The U.S. FDA has given the greenlight to Eko Devices Inc.’s electrocardiogram (ECG)-based algorithm to aid in detecting patients with heart failure during the COVID-19 pandemic. The artificial intelligence (AI)-powered algorithm, which provides a quick way to screen for low ejection fraction, won FDA breakthrough status in December of 2019.
The emergency use authorization is limited to the use of the ECG algorithm by a health care provider for purposes of assessing left ventricular ejection factor (LVEF) as an aid in screening for potential cardiac complications associated with COVID-19 or underlying heart conditions that may impact patient management. LVEF is a sign that the heart’s pumping mechanism is not doing its job, and not enough blood is leaving the heart each time it contracts.
“The need for cardiac screening for patients at risk of heart disease has never been more important,” Jason Bellet, Eko co-founder and chief operating officer, told BioWorld. The EUA is specifically aimed at adults with known or suspected COVID-19 infections.
High risk of death
Heart failure affects about 5.7 million people in the U.S. and 26 million worldwide. People with a history of heart disease are at greater risk of the coronavirus, which can cause heart attack, arrhythmia and a weakened heart muscle. The American College of Cardiology has estimated the death rate in COVID-19 patients with preexisting cardiovascular disease at 10.5%.
“Given the danger COVID-19 poses to patients with a weak heart pump, it’s important that we rapidly identify these individuals early and monitor them closely,” said Paul Friedman, head of cardiovascular medicine at Mayo Clinic, which collaborated on the development of the algorithm. “By embedding the heart failure screening AI into a quick, widely available and safe test using existing medical devices, we can detect heart failure early and start appropriate treatments.”
Eko’s ECG algorithm analyzes 15 seconds of ECG data collected with the Eko Duo digital stethoscope and, within seconds, displays a binary prediction of the patient’s likelihood of LVEF less than or equal to 40% on a smartphone or other device.
“It is groundbreaking that an AI-based algorithm can identify signs of ventricular dysfunction in a 12-lead ECG, taking it beyond the ECG interpretation capabilities of even an expert cardiologist,” said Subbu Venkatraman, chief technology officer at EKO.
Collaboration with Mayo Clinic
Berkeley, Calif.-based Eko and Mayo Clinic initially trained the algorithm on 44,959 patients to identify those with ventricular dysfunction – defined as an ejection fraction below 35% – using ECG data alone. It has been updated since to include other ECG factors. Data from a January 2019 study in Nature Medicine, one of two used to support the breakthrough designation, found the algorithm’s sensitivity and specificity were 86.3% and 85.7%, respectively, with overall accuracy of 85.7%.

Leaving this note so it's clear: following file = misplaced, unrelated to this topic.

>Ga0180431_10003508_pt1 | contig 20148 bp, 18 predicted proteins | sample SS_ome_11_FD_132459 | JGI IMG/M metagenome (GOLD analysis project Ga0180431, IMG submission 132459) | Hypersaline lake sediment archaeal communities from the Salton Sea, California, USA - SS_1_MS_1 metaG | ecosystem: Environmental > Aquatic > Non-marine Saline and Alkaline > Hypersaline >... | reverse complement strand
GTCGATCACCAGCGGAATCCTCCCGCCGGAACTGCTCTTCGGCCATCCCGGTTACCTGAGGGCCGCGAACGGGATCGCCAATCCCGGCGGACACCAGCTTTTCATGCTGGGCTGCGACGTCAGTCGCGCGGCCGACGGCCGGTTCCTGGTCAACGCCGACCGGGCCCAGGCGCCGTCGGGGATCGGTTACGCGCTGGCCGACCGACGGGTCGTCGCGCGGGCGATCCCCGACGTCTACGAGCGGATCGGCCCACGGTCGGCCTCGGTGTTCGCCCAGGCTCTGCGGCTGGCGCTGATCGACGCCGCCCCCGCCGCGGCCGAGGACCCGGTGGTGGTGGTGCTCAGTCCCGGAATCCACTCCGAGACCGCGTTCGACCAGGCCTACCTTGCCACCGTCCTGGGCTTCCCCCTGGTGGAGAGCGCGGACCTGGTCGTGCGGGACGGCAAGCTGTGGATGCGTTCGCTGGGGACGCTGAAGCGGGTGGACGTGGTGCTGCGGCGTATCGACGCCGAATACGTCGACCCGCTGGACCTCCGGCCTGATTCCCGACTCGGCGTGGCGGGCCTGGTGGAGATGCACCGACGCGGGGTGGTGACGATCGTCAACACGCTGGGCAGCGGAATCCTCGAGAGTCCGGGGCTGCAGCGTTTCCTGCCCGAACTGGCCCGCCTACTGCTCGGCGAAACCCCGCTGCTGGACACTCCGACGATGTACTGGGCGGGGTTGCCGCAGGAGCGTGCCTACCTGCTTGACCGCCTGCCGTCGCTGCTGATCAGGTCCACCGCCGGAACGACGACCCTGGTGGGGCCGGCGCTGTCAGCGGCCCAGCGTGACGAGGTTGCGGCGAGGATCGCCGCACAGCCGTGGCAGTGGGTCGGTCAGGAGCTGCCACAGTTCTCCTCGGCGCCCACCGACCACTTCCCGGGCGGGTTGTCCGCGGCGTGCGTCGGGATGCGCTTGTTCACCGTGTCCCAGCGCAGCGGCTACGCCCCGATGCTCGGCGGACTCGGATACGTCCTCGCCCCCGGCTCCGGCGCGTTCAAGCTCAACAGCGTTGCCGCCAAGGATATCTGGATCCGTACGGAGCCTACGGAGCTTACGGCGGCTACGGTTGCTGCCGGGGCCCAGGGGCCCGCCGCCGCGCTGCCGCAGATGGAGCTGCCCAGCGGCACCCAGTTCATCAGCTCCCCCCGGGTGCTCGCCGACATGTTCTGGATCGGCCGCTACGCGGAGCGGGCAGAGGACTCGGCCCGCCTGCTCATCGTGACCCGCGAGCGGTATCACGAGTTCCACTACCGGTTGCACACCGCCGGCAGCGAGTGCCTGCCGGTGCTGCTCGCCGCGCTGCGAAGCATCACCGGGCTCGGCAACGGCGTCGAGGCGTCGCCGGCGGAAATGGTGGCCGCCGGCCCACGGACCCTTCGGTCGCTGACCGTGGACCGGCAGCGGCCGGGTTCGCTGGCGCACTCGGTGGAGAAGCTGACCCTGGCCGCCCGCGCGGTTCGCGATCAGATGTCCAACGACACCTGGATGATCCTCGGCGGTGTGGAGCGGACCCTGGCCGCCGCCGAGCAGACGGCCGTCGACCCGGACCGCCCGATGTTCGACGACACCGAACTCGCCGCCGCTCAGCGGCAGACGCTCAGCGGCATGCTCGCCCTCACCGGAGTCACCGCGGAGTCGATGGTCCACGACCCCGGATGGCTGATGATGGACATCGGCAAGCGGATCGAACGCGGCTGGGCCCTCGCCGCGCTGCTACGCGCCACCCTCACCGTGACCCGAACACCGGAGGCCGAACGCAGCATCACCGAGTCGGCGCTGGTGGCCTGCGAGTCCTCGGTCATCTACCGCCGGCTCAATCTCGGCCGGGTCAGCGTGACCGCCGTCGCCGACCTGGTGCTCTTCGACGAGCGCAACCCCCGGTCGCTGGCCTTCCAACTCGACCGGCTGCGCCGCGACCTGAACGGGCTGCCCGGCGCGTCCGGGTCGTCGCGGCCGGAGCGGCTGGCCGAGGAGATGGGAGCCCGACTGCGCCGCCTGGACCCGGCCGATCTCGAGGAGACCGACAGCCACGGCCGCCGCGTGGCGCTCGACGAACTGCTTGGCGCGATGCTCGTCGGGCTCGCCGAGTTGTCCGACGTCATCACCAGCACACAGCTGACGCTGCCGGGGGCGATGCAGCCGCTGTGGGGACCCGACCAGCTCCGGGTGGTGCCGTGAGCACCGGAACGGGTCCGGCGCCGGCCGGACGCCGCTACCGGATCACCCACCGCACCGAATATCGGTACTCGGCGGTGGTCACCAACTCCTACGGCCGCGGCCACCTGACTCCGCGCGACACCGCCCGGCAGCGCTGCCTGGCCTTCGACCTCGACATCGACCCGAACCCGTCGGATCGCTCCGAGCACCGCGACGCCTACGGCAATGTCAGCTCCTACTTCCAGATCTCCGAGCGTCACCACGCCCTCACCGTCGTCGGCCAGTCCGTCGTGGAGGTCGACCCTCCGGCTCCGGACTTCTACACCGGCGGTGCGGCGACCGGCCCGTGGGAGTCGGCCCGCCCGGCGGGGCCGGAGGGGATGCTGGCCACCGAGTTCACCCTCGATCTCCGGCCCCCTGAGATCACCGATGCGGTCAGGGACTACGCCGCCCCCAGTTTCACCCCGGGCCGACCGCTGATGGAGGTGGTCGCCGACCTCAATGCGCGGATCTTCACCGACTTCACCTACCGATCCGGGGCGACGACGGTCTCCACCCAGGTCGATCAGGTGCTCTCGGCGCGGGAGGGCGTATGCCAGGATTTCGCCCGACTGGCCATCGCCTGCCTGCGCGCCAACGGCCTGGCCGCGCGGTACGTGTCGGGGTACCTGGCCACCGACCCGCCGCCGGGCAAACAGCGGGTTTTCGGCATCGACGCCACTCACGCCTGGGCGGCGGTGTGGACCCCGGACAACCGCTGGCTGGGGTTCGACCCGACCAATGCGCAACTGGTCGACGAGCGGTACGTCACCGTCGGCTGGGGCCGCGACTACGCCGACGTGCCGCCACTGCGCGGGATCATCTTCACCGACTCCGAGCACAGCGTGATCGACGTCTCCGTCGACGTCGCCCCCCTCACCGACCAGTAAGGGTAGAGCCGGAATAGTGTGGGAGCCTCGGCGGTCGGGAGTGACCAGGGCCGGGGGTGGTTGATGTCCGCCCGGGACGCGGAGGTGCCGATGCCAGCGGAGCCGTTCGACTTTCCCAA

With the EUA, Eko will begin offering its LVEF screening solution at Mayo Clinic before expanding the algorithm to other providers on the Eko platform.
The company won FDA approval of its atrial fibrillation and heart murmur algorithms in January and is in the early stages of deploying them to its more than 40,000 customers. “Early algorithm customers are using the tool to identify AFib and heart murmurs during in-person screening and, especially in the COVID-19 pandemic, during telehealth visits,” Bellet said.
Enabling use of the ECG algorithm with COVID-19 patients is expected to accelerate its regulatory review. “This EUA for COVID-19-related care is an important step in moving this technology closer to the front lines of care, and we look forward to continuing work with the FDA on a broader clearance of the technology,” he said.
Others using AI to improve coronavirus outcomes
Eko is one of several companies looking to apply intelligent tools to improve cardiac outcomes during the pandemic. In April, Paris-based startup Cardiologs Technologies SAS kicked off a clinical trial to assess the use of its AI platform to remotely monitor cardiac safety in COVID-19 patients being treated with the malaria drug hydroxychloroquine. The study, which is using ECG data collected from smartwatches, could help to detect and prevent serious complications linked to the drug, including QT prolongation, an electrical disturbance that can lead to severe heart arrhythmias and death.
U.K.-based Ultromics Ltd. has teamed up with Mayo Clinic for the purpose of using its AI software, Echogo Core, to analyze ECGs of COVID-19 patients for clues about how the virus affects the cardiovascular system. The aim is map cardiac features associated with the virus and improve patient triage and treatment.
Meanwhile, 1Qbit and its Canadian health care partners have received funding from the Digital Technology Supercluster, a Vancouver-based cross-industry collaboration, to speed the development of its XrAI technology. The machine learning-based clinical decision support tool is intended to improve the accuracy of chest X-ray interpretations, which could be critical in managing patient infected with COVID-19, including patients with enlarged heart due to heart failure or valve disorders.